Today we remember Roy Fredericks’ never-say-die attitude
By Edwin Seeraj
September 5, 2003
TODAY, September 5, 2003 marks three years since the former Guyana, West Indies and Glamorgan opening batsman Roy Clifton Fredericks took his final walk from the batting crease to the Great Beyond.
Having retired from Test cricket, somewhat prematurely in 1977, he worked in various capacities, including tenure as Minister of Sport under the Forbes Burnham-led government and cricket coach at the National Sports Development Council under the present regime.
Fredericks was one of the top West Indies opening batsmen and certainly the best of his time. This is evident from the fact that during his Test career of 59 Tests between 1968 and 1977 he opened the batting with no fewer than 14 partners as the selectors tried desperately to find the right man at the other end.
He opened the batting with Stephen Camacho, Joey Carew, Rohan Kanhai, Desmond Lewis, Geoffrey Greenidge, Maurice Foster, Deryck Murray, Ron Headley, Lawrence Rowe, Gordon Greenidge, Leonard Baichan, Bernard Julien, Alvin Kallicharran and Vivian Richards.
Fredericks was such a fearless and dynamic player, willing to take the attack to any bowler, sending his supporters in ecstasy as the ball rocketed from his bat to the boundary, and the bowler, more often that not would reluctantly walk back to his mark not mindful of bowling again.
His 169 at Perth on a lightning fast pitch in 1975-76 against Denis Lillee, Jeff Thomson, Gary Gilmour and Max Walker, when he tore into the attack from the word go, prompted a headline on the Daily Chronicle “West Indian batsmen tame Australian Beasts”.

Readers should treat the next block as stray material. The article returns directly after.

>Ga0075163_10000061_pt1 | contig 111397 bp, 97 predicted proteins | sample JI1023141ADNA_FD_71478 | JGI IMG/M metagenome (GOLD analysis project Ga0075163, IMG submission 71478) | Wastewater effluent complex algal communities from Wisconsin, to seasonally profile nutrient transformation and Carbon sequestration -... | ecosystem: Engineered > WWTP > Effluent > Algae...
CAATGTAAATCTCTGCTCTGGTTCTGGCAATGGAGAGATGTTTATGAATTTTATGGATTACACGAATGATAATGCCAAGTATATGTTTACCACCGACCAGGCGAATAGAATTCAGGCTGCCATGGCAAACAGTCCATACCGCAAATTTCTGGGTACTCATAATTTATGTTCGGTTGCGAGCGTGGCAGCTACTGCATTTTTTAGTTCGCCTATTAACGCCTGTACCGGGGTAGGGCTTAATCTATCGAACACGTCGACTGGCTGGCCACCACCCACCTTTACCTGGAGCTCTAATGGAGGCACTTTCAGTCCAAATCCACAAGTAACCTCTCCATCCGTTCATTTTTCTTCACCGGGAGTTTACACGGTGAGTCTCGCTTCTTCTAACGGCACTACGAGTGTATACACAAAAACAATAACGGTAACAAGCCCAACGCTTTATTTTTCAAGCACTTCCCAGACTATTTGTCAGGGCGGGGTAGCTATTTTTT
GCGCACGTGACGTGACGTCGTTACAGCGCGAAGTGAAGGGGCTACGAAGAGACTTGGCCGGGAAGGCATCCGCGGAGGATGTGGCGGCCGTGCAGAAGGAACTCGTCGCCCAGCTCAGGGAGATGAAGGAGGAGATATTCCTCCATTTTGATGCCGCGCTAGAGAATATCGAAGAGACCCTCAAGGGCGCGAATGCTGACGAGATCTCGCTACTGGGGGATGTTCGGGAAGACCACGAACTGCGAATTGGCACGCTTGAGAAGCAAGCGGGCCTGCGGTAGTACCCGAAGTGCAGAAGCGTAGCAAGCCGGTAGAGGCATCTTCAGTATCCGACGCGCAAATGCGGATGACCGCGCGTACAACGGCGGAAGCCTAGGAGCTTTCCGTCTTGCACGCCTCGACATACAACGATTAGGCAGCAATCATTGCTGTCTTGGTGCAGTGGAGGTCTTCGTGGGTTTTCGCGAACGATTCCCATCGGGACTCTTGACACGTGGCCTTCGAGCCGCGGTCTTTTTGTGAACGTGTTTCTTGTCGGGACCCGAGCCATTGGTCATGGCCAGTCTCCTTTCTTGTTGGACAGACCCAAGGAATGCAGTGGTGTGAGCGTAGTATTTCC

The former Jamaican and West Indies fastman Uton Dowe; the Barbadian West Indian pacer Vanburn Holder and Keith Boyce, the Englishman Geoff Arnold and Chris Old and the Pakistanis Sarfraz Nawaz and Sikander Bakht are some of the bowlers that can testify of the skill and power of Roy Fredericks’ blade.
Not that ‘Freddo’ couldn’t play the slower stuff or slow a game down as a matter of fact. In 1973, at Edgbaston, England, he made 150 in eight and a half hours in a drawn Test - a series West Indies won 2-nil. The press of the day took him to task but our hero was fully in charge, batting to keep the Englishmen at bay going into the Lord’s Test.
Of his 8 Test centuries and 4 334 runs, three were scored on turning pitches. In 1974-75 he made an exact 100 in Calcutta and 104 in Bombay against the likes of Chandrasekar, Prasanna, Bedi and Venkataraghavan.
At the Queen’s Park Oval in Trinidad and Tobago he made 120 against Pakistan’s Intikhab Alam, Iqbal Qasim and Mustaq Mohammed.
In other first-class cricket the diminutive left-hander registered centuries on each innings of a game thrice. In 1967 versus Barbados at Bourda he made 127 and 115; against Australia’s Ian Chappel’s men in 1973 he scored 158 and 118 for Guyana; and followed up with 112 and an unbeaten 105 against England in 1974 also at Bourda.
Such was Freddo’s quick footwork and hawk-like eyes that the-then English captain Mike Denness remarked “If you let go a bullet from a gun he’ll hit it.”
Fredericks played very little One-Day International Cricket but he was the first West Indian to register a century in One-day International (ODI). He did so against England in 1973.
And what of his hook off Dennis Lillee’s first ball that went out of the ground in the first-ever World Cup! Finally, in 1975, unfortunately, he fell on his wicket after executing the shot and departed without scoring.
Such was the mettle of the man. He played with gusto.
Former West Indian captain, fellow Guyanese, Clive Lloyd, said of Fredericks in his book Living For Cricket: “Freddo is one of the best opening batsmen we have ever possessed”
Today as we remember his passing let us as sportsmen and women be influenced by his fighting qualities and never-say-die attitude so that we could be propelled to achieve the highest levels in our respective disciplines.